1911 Encyclopædia Britannica/Scandium
SCANDIUM [symbol Sc, atomic weight 44.1 (O=16)], one of
the rare earth metals. It was isolated in 1879 by L. F
and was shown by Cleve to be identical with the ekaboron
predicted by D. Mendeléeff. The separation of scandium from
wolframite (which contains 0.14-0.16% of rare earths) is
given by R. J. Meyer (Zeit. anorg. Chem. 1908, 60, p. 134),
but it seems impossible to obtain a perfectly pure specimen
of the oxide. The salts of scandium are all colourless,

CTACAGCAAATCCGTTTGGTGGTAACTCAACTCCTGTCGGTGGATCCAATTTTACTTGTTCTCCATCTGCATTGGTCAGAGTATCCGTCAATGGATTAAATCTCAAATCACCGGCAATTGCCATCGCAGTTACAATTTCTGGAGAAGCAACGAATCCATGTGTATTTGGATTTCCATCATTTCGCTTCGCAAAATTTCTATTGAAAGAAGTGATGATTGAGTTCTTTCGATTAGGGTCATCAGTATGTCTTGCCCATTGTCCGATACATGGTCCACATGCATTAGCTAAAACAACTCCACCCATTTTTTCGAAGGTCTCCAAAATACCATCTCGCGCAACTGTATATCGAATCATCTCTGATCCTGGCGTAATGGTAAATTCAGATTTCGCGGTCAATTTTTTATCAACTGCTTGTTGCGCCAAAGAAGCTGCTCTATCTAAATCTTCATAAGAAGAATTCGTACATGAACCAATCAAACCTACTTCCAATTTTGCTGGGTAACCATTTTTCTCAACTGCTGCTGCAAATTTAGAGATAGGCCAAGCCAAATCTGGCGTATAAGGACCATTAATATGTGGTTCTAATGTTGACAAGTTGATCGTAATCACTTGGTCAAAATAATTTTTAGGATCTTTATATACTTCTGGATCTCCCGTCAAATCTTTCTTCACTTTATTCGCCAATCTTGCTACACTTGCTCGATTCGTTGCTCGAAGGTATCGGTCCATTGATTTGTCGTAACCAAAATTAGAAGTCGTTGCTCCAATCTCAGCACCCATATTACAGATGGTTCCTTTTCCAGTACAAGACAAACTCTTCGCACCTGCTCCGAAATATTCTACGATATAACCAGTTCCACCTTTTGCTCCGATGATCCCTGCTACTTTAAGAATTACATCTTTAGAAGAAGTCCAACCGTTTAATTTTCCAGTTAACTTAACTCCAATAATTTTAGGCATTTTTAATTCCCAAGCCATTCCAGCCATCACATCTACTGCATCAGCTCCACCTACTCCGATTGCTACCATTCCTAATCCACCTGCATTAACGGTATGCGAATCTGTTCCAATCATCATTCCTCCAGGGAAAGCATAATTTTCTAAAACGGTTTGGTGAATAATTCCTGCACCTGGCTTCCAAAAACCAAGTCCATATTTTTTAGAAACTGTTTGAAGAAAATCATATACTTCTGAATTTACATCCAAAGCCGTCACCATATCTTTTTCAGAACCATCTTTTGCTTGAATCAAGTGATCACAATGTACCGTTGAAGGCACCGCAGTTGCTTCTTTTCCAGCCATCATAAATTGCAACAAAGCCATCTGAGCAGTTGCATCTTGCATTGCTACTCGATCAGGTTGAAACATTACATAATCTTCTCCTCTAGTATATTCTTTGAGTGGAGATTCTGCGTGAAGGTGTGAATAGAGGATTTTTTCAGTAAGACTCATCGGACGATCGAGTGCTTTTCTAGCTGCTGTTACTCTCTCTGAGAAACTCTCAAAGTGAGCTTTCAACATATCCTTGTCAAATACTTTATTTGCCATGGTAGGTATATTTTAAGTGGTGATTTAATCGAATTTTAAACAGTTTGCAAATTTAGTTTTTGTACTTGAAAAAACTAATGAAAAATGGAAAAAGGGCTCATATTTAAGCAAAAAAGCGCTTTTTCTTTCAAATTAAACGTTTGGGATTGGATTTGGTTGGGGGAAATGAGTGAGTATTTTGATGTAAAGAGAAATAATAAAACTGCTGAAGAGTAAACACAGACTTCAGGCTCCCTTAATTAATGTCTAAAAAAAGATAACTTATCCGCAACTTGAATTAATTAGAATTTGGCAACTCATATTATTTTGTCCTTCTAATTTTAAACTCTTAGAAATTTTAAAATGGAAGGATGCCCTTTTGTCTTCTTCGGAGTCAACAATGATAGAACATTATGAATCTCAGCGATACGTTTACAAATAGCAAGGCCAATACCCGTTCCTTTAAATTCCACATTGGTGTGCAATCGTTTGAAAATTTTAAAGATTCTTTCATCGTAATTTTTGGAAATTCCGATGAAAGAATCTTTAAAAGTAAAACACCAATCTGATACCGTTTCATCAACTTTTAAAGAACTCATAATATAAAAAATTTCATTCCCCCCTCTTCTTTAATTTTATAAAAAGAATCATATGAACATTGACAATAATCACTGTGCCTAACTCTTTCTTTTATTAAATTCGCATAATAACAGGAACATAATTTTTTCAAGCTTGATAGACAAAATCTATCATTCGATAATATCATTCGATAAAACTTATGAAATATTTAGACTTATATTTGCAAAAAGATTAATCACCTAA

the chloride and bromide corresponding in composition to
Sc2X6⋅12H2O; the fluoride is anhydrous. The sulphate combines
with the alkaline sulphates to form double salts of the
type Sc2(SO4)3⋅3K2SO4. A large number of salts, both of inorganic
and organic acids, have been described by Sir W.
Crookes (Phil. Trans. 1908, 209, A. p. 15); those of the fatty
acids are in most cases more soluble in cold than in hot water.